Cinema Review – Dallas Buyers Club

When he is diagnosed with HIV, Ron Woodroof works around the system to get the drugs that he needs to survive. While doing so, he realises that he is not the only one who has found himself outside the system, and he struggles to help others.

By now, we have all seen the images of a gaunt and wasted Matthew McConaughey; a testament to the lengths that he went to for his role in Dallas Buyers Club. As Ron, McConaughey captures the feeling of many people when AIDS and HIV first found their way into our consciousness; fear, rage and yet more fear. As the film goes on, however, McConaughey allows Ron to evolve into a tenacious and caring man who still carries his prejudices on his sleeve, but does so as a defence mechanism. The burden of the film lies with McConaughey, and he carries it with a relatable grace.

Jared Leto also transformed himself for his role as Rayon, and like McConaughey, moves through the film with grace and ease. Leto is both flamboyant and vulnerable as he fights his corner, and battles against Ron’s prejudices. Jennifer Garner reunites with her Ghosts of Girlfriends Past co-star and gives a gentle and warm performance as a doctor who is as limited by the law as her patients are.

Based on a true story, Dallas Buyers Club deals with racism, sexism and homophobia all at the same time, and gives us a hero who is both scoundrel and carer. Craig Borten and Melisa Wallack’s screenplay excels in the relationship between Woodroof and those around him, but stumbles in the second half of the film as our lead character changes from victim to activist. Events happen a little too fast, as the film tries to navigate the social, medical and political changes that AIDS brought with it, but the relationship between Rayon and Woodroof binds the film together.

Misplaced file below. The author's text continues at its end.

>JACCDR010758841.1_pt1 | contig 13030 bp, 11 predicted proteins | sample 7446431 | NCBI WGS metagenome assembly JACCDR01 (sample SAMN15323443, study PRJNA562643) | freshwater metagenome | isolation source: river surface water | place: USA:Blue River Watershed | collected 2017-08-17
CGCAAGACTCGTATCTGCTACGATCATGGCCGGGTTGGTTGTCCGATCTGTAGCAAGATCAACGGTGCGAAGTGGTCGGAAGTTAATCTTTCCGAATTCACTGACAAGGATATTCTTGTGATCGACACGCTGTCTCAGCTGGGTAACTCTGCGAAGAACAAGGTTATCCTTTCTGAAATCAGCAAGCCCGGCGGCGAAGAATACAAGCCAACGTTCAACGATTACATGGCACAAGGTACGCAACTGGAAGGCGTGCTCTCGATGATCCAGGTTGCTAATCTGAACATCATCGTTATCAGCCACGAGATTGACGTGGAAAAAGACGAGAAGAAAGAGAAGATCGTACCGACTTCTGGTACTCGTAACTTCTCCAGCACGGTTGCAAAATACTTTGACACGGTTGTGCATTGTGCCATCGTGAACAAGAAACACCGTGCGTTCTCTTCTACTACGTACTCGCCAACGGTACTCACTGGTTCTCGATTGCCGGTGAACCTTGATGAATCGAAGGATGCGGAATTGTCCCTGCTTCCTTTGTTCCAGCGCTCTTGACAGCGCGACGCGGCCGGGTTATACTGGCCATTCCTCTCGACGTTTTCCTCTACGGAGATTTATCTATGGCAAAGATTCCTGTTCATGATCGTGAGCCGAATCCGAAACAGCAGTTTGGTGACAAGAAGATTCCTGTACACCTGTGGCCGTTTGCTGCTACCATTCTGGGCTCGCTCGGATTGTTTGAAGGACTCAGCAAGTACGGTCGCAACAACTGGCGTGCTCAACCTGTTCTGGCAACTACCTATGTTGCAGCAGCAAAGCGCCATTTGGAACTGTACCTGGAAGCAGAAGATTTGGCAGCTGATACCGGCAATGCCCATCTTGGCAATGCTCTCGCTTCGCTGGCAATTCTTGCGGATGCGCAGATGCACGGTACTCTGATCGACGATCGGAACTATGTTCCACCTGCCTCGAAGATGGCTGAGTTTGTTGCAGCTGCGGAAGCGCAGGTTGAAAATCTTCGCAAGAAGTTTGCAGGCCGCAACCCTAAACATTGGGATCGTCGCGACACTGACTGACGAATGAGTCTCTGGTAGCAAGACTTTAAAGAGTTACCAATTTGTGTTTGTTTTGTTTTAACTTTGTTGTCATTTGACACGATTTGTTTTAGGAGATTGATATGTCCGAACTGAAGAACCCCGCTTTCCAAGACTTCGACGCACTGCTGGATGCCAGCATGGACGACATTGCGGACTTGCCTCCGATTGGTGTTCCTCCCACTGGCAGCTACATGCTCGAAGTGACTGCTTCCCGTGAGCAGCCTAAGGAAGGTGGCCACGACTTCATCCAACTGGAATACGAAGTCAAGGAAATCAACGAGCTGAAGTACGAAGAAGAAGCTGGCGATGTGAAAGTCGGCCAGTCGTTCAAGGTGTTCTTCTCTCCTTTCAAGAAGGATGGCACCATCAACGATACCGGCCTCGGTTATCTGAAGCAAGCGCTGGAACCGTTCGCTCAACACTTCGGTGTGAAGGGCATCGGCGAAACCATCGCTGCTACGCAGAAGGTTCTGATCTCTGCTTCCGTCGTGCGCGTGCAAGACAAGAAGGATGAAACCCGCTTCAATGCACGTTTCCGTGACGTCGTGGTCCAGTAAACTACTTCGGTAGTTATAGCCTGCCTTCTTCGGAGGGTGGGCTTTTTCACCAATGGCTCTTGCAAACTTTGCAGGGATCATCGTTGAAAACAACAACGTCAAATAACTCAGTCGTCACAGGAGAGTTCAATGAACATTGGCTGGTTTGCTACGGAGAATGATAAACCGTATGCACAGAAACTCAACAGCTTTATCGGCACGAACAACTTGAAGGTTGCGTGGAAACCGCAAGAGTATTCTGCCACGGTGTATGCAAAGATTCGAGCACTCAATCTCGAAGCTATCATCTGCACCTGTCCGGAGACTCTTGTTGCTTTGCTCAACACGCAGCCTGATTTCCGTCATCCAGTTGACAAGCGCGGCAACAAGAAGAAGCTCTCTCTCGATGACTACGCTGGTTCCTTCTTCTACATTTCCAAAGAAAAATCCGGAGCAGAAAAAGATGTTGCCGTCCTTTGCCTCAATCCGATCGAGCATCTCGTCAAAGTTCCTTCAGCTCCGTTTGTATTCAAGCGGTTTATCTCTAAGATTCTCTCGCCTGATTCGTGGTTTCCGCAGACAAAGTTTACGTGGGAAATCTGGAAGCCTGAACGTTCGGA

Director Jean-Marc Vallée has had a rather varied career so far, having brought us both The Young Victoria and Café De Flore in recent years. The strength of the film lies with the performances he has drawn from his actors, but it seems that Vallée was so caught up with trying to make the charcters feel real, that his focus on the story and pacing fell slightly by the wayside.

Dallas Buyers Club is a film that entirely depends on the strong, tenacious and moving performances from McConaughey, Leto and Garner. There is little doubt that McConaughey and Leto deserve all the praise being heaped upon them, as it is around them that the film revolves, but muddled pacing and a tendency to skim over aspects of the story mean that Dallas Buyers Club lacks the punch that could have made it a truly great film.

Rating: 3.5/5

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